unlikely.
Hyssop has antiviral activity against herpes simplex and HIV-1. .... The Chinese herbs are
yingchen, huangqi and ganchao with pluak rak mon (mulberry root bark)
Schizandra Schizandra is commonly found in traditional Chinese medicine. It is highly antiviral
and has been used successfully against viral hepatitis. Capsules are the most commonly found form
of schizandra, but some herb markets may carry the dried berries.
Mullein A lot of health benefits can be derived from the mullein plant. It provides antiviral, anti-
inflammatory, calming, expectorant, antihistamine, and emollient properties. For viruses that come
with congestion, it is an excellent choice. Mullein is available as a tea, syrup, infusion, tincture, and
decoction.
Antioxidant -- There is evidence suggesting that patients infected with human
immunodeficiency virus are under chronic oxidative stress and thus may
benefit from antioxidant vitamins.
Vitamin D - HIV carriers with vitamin D deficiency are more likely to die than
those with sufficient vitamin D in the blood.
Multivitamins - Research from Africa suggests that basic multivitamin and
selenium supplements lower the risk that untreated people with the AIDS virus
will get sicker over a two-year period. Nov. 27, 2013, Journal of the American
Medical Association.
Green Tea -- Epigallocatechin-3-gallate (EGCG), one of the components of
green tea has been suggested to have antiviral activity. To determine the
effects of EGCG on HIV infection, peripheral blood lymphocytes infected with
HIV were incubated with increasing concentrations of EGCG. EGCG strongly
inhibited the replication of the HIV virus.
Glutamine, the amino acid, could be helpful for those on anti-HIV
medicines. Glutamine-antioxidant nutrient supplementation can increase body
weight, body cell mass, and intracellular water when compared with placebo
in HIV patients.
Mangosteen is sold online on the internet at a reliable shopping site Physician
Formulas.
Hyssop has antiviral activity against herpes simplex and HIV-1.
Licorice may be helpful.
Olive Leaf extract has anti-HIV activity
Rooibos tea has anti-HIV activity.
Echinacea herb may be of some benefit.
Ginseng CD4+ T cell counts in human immunodeficiency virus (HIV)-1-infected patients
are maintained or even increased when treated with Korean red ginseng. High doses of
ginseng can be overly stimulating and cause insomnia.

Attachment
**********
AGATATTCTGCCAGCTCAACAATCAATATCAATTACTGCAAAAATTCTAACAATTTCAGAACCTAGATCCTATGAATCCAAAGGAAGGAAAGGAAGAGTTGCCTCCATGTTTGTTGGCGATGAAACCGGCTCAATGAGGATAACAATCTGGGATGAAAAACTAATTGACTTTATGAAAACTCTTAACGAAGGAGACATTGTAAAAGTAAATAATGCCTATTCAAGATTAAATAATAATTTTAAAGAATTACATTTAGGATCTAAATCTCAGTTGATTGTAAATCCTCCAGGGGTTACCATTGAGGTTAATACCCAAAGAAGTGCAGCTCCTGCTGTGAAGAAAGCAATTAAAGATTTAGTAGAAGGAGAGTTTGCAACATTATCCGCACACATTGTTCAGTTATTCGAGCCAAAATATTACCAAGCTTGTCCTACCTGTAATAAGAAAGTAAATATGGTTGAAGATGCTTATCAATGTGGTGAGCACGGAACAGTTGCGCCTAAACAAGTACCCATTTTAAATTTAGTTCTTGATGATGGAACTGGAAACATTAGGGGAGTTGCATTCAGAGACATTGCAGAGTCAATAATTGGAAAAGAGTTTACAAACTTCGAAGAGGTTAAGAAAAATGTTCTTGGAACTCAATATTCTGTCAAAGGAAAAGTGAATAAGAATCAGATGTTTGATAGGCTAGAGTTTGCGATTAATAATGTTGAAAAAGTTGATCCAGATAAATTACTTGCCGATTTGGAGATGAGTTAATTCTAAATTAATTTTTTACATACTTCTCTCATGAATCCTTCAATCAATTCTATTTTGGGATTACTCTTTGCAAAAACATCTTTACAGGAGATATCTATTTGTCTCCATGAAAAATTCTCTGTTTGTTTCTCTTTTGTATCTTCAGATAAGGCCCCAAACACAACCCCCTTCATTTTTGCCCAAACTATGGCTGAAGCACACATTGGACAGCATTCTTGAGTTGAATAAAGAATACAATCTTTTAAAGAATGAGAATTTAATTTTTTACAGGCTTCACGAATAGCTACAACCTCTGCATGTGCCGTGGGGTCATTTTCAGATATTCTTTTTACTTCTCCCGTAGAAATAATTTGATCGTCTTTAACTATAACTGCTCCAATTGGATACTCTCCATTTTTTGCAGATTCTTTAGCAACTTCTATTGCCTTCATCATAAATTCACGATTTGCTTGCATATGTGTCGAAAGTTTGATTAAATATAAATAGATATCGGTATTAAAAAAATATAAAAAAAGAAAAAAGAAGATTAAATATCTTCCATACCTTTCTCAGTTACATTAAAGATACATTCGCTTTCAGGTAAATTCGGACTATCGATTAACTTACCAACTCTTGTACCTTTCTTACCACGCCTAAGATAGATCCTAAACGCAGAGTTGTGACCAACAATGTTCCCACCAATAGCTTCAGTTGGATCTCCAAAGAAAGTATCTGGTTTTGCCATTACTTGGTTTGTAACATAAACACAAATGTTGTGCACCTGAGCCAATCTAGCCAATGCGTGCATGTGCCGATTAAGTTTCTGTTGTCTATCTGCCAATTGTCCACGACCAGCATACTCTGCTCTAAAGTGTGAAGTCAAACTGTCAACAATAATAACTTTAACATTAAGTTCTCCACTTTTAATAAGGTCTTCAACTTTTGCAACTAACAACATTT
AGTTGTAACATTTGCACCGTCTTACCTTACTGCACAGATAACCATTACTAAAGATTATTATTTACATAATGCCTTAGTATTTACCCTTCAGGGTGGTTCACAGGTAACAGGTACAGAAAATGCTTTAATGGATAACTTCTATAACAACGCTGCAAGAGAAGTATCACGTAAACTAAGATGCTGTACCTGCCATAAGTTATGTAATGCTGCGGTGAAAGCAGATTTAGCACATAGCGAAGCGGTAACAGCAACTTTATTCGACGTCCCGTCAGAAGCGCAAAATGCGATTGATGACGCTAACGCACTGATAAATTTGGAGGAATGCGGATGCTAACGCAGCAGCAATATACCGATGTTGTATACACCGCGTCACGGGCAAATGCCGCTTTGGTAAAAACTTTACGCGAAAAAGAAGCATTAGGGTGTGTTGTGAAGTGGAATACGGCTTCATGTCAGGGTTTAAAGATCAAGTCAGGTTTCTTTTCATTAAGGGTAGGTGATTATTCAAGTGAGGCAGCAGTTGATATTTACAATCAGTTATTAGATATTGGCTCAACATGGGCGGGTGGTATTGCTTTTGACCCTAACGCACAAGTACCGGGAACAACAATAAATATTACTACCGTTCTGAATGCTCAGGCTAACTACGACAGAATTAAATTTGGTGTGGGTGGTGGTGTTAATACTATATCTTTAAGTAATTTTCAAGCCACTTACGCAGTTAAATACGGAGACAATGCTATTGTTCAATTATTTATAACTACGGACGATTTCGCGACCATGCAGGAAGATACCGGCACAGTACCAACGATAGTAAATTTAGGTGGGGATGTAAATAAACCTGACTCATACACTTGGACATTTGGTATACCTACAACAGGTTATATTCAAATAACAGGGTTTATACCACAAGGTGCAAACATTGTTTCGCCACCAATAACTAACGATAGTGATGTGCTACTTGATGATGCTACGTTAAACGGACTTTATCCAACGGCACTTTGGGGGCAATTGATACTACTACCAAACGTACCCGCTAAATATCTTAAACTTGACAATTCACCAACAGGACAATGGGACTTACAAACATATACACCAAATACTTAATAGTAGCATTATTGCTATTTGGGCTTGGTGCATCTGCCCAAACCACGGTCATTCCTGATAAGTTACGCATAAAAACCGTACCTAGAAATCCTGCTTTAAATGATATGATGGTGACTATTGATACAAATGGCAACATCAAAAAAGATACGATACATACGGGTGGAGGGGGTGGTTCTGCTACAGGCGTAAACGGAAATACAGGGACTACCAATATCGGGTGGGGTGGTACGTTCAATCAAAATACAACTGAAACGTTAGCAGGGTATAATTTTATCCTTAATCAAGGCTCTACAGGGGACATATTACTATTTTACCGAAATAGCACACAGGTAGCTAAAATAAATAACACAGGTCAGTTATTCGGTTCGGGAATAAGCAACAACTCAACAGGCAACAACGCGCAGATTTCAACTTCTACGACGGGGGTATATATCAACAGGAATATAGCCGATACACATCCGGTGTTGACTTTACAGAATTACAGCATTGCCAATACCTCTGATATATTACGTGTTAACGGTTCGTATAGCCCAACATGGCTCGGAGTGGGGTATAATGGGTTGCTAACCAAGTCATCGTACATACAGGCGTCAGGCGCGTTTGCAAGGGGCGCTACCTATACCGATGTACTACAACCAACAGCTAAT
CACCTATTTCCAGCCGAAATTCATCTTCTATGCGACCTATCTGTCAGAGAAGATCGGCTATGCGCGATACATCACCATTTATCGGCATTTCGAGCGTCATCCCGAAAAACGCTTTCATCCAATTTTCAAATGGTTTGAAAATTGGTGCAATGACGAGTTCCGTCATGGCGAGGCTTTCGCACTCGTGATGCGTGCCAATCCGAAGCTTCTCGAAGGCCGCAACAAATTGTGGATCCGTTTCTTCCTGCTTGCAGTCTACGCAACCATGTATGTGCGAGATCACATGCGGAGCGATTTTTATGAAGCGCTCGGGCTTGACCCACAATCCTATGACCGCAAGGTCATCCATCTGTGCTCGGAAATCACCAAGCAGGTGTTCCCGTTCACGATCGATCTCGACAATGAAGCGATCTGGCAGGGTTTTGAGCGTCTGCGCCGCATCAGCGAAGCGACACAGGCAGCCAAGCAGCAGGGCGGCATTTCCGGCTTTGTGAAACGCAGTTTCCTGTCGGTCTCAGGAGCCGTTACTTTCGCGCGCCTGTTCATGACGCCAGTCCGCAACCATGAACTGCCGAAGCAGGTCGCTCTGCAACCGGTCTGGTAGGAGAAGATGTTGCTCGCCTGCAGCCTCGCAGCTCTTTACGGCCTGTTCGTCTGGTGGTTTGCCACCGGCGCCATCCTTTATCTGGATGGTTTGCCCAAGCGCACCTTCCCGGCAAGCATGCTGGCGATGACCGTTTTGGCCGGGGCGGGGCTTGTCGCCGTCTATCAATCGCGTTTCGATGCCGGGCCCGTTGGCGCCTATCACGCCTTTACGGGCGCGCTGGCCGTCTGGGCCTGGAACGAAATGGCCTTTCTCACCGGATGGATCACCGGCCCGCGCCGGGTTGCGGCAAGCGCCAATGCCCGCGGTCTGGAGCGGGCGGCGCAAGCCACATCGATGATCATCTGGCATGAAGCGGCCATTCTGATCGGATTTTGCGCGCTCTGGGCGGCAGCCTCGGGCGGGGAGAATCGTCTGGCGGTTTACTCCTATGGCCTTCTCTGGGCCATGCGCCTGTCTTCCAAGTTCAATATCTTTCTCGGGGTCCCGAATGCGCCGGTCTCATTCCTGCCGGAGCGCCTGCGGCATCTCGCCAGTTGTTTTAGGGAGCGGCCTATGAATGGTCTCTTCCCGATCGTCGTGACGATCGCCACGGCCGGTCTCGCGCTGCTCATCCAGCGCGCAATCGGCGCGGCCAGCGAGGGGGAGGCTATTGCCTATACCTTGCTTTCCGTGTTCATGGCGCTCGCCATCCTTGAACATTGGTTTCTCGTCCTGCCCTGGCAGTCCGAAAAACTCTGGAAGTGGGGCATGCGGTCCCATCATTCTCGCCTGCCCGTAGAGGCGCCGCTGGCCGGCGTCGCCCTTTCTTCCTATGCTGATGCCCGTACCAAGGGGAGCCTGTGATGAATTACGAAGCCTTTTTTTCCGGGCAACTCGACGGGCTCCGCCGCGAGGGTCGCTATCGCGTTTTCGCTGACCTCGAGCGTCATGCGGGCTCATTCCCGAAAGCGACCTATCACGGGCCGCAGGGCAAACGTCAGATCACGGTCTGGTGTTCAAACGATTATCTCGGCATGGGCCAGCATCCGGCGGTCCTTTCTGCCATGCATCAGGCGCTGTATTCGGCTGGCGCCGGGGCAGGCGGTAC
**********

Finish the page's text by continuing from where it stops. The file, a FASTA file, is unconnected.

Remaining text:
Catuaba, an Amazonian plant, has anti-HIV activity.
Bovine Colostrum may reduce the severity of diarrhea in HIV patients.
Marigold herb
Fish Oils - Fish oil (omega-3 fatty acid) diet supplements appear to be an
effective way to lower high triglyceride levels that are associated with
antiretroviral therapy in HIV patients. HIV therapies and HIV itself can cause
concerning increased in triglycerides, which may place the individual at risk for
cardiovascular disease. Fish oil has been found in people without HIV
infection to reduce triglycerides and also to prevent cardiovascular disease.
It's probably best not to exceed 3 capsules a day.
Zinc for children with HIV
DHEA in low dosage is useful to treat mild depression in those with HIV.

There is very little information on how these herbs interact with antiviral
medicines used to treat HIV or AIDS.
Zinc, HIV and Children
Zinc supplements could be a simple and safe way to reduce illnesses such as
diarrhea in children infected with HIV.
ST JOHNS WORT
St Johns wort (Hypericum perforatum) is a well-known herbal remedy for depression and is used
traditionally to help wound healing and to ease the pain of neuralgia, fibrositis and sciatica.
Laboratory studies have revealed that it also has antiviral activity against influenza, herpes simplex
and HIV. Hypericin and pseudohypericin, chemicals found in St Johns wort, are active against
enveloped viruses. These are viruses that tear off a piece of cell membrane when they leave an
infected cell and wrap themselves in it, as a way of fooling the bodys immune system. Herpes
viruses, HIV and hepatitis C are all enveloped viruses. Hypericin and pseudohypericin appear to
attack these fragments of cell membrane (but dont attack the membranes of living cells). There are
as yet no data on clinical trials against viral diseases.
PAU DARCO
Pau darco (Tabebuia impetiginosa), also known as lapacho or ipe roxo, is a huge canopy tree native
to the Amazon rainforest. It is known as the divine tree by indigenous people in Brazil and has long
been used in folk medicine to treat a wide range of illnesses, including colds, influenza, herpes and
viral stomatitis. The inner bark contains a high proportion of chemicals called quinoids. One of the
most studied of these compounds is lapachol, which has been found in laboratory tests to be active
against various viruses, including herpes simplex types I and II (responsi-ble for oral and genital